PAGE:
Defining the replay value is a bit tough with this one. Especially having gotten the platinum in a single playthrough that took only 30-ish hours, which as I’ve said is short for an open world game in my opinion. The truth is that if you get 100% completion there are still some things you can do, like try to get golds in all the Task Master challenges and finish all the base challenge objectives, but you don’t gain anything from doing it. You do continue to get stronger by collecting XP even after you hit max level, but you don’t really need it by that point. Now of course the difficulty you play on will also play a factor here. The game has no difficulty based trophies and lets you change the difficulty level mid-game whenever you want. I played through the whole game on the hardest difficulty so there’s no reason for me to play it again. But if you didn’t play it on hard, maybe you’d want to do that in a second playthrough. But honestly, having unlocked and completed everything, I don’t really have any interest in playing through the game again. It was a great one and done experience with nothing left that I feel the need to do. Especially since I unlocked all the costumes and gadgets already. There will be a New Game Plus mode added soon, but I really don’t see any reason to play it after having gotten the platinum. DLC is on the way, so there’s that, but that doesn’t factor into replay value and probably won’t add enough content to justify the $80 price tag for the deluxe edition.
On the other hand, this game has without a doubt the best, most addictive photo mode I’ve ever seen. It’s an amazing experience. It’s not perfect. There are definitely limitations with it that shouldn’t be there. But it’s genuinely one of the most entertaining parts of the game. You have so many filters, frames, and stickers at your disposal. You can take pictures anywhere, including cutscenes. And they can be manipulated in so many ways. I almost took the time to make my own comic book with screenshots created in the photo mode. And you really could. I took literally more than 3,000 pictures over the course of the game. Which I’m still not finished sorting as I write this, by the way. That does add quite a bit of value and length to the overall experience. Especially when you consider the 28 costumes you can take pictures in.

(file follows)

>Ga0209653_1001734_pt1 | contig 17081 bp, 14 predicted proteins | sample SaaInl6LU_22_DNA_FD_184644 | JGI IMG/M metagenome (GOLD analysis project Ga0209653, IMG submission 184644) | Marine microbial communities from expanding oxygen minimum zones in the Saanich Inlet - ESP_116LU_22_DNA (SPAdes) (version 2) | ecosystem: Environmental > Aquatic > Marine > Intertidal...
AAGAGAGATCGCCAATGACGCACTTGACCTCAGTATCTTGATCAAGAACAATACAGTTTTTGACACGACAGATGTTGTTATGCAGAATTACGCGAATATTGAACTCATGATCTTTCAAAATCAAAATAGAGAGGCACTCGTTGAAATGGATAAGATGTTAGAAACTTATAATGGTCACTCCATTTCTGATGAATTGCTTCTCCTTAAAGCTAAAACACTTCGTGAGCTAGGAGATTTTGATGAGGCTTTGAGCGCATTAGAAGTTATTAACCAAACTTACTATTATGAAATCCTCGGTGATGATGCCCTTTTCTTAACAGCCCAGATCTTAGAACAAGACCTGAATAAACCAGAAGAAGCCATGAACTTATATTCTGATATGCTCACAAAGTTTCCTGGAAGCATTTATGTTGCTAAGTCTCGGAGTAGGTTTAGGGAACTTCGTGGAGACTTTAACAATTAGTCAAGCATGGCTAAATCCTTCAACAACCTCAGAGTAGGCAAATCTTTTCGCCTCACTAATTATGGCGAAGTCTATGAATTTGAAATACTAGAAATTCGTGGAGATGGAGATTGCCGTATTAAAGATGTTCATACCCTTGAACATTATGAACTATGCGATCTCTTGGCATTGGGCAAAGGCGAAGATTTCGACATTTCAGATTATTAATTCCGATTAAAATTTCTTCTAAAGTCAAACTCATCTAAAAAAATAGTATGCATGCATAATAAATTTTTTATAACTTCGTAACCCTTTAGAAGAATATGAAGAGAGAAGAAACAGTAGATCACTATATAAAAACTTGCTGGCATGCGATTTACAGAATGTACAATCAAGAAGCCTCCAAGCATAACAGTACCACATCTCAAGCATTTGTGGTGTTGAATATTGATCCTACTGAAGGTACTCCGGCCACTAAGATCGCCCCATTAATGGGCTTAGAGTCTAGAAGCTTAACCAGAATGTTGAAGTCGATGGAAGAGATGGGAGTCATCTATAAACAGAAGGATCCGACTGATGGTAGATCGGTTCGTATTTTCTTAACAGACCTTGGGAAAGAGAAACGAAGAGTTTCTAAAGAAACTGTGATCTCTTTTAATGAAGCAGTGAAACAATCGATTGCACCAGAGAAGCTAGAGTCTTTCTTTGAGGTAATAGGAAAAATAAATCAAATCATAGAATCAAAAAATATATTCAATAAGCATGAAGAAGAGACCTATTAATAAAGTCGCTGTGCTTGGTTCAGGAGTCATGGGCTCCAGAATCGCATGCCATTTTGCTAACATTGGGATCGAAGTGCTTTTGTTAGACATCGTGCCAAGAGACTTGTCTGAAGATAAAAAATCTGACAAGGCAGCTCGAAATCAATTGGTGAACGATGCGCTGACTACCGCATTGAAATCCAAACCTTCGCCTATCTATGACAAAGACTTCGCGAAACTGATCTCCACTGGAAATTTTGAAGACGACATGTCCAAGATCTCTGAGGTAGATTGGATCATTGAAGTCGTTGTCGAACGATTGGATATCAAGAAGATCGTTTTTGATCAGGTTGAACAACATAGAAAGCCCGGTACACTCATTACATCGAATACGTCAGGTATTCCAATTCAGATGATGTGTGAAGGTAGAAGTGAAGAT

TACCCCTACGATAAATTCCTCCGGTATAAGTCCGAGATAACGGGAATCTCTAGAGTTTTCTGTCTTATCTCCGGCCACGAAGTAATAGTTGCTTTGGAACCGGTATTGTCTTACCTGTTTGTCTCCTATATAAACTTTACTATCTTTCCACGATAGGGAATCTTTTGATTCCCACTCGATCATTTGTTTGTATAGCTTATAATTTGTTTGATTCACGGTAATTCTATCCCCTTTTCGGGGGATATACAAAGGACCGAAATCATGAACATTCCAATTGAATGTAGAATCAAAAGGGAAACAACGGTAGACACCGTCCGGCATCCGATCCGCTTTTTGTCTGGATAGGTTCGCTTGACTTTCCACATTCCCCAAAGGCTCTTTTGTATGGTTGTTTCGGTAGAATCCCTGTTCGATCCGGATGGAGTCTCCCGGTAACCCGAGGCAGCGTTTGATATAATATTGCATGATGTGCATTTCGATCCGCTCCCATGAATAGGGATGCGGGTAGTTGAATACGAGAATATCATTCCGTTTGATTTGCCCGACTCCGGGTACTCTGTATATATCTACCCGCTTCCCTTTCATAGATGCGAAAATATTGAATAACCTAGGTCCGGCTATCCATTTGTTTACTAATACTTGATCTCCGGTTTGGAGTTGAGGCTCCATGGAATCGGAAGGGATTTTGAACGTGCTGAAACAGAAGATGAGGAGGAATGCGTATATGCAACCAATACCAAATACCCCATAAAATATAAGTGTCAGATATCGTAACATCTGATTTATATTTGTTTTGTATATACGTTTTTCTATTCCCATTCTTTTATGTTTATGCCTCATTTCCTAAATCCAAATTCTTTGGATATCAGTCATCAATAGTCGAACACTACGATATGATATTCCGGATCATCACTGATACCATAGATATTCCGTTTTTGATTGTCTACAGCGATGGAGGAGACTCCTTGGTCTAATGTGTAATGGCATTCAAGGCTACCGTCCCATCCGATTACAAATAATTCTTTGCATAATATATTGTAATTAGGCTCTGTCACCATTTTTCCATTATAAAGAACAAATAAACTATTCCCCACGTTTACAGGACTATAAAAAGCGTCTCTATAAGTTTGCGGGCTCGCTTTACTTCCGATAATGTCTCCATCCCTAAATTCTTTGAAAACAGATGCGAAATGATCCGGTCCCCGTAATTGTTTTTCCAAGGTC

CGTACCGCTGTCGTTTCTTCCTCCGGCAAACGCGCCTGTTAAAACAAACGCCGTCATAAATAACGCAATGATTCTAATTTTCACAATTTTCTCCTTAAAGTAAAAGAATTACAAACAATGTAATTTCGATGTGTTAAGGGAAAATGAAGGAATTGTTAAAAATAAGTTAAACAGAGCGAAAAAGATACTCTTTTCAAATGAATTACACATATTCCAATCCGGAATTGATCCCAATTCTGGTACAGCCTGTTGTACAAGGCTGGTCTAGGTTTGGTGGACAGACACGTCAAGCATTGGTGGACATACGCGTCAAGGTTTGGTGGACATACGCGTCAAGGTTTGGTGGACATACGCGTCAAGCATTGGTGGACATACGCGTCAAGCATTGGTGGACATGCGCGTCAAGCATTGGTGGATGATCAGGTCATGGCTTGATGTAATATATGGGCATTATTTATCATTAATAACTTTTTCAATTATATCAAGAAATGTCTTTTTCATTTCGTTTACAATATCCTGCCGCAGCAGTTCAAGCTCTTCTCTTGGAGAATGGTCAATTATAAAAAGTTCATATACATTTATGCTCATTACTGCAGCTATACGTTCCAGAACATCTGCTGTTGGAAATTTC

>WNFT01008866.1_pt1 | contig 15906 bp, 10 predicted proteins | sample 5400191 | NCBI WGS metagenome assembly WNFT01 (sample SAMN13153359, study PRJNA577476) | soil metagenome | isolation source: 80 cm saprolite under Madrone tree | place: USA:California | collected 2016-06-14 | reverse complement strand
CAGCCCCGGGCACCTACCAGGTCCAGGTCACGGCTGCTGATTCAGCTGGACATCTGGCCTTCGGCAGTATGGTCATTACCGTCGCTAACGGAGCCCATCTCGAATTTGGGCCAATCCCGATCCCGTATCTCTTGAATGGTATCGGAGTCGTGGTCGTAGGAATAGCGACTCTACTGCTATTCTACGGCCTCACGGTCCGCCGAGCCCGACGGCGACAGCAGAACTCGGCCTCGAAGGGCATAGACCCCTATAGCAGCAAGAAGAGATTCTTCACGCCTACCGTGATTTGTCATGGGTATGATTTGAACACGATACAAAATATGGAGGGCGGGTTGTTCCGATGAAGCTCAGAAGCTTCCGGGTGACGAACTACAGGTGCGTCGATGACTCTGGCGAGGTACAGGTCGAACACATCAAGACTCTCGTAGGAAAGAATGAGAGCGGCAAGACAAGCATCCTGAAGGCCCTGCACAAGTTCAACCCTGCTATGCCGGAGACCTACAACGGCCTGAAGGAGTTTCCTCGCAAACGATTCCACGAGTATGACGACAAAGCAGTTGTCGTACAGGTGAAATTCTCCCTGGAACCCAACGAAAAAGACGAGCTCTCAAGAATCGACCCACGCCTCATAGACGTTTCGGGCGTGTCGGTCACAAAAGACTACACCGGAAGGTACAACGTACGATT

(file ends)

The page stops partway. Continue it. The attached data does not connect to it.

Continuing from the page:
Overall I’m very happy with how Spider-Man turned out. Insomniac Games did a great job. It’s not a flawless game and I think it was a bit overhyped with all the 9’s it received, but it’s definitely one of the top games I’ve played in 2018. I would absolutely recommend playing this game but I will also say you can stand to wait for a price drop.
If you read my blog regularly then you know that I am very big on consumers taking control of the gaming industry through organized management of our spending practices. I often write pieces calling for people to actively take charge of the industry’s general direction through boycotts and selective support of certain products and practices. I have on more than one occasion been accused of hyperbole and over dramatization of the situations I write about. Part of the reason for this is that I’m usually looking at the big picture which means predicting long term repercussions that can and often do take years and even multiple generations to manifest. All the way back in 2013, when my blog was still hosted on IGN, I wrote a long post where through thorough analyzation and educated guesses based on past events, I predicted that SONY and eventually Nintendo would ultimately do exactly the same bullshit that Microsoft was doing at the time with XBOX. This post was focused mostly on practices surrounding things like paid online multiplayer access, paid DLC content, and the general direction of all three companies. At the time, many people viewed SONY as the player friendly company that had our best interests in mind while Microsoft was the greedy, evil corporation who only cared about profits. Nintendo was the good egg that would never betray us. Now, five years later, SONY is pretty much the equivalent of Microsoft when it comes to management of their platform and Nintendo is steadily following suit with paid DLC, season passes, and literally this week they will be implementing paid online multiplayer subscriptions. I was right on literally 100% of my predictions about the way the industry was going five years ago. They called me a madman. They called me paranoid. But I knew I was right. Sadly the post no longer exists because IGN removed all user blogs from their website, but I probably have the original draft in a Word document somewhere if anyone really wants to read it.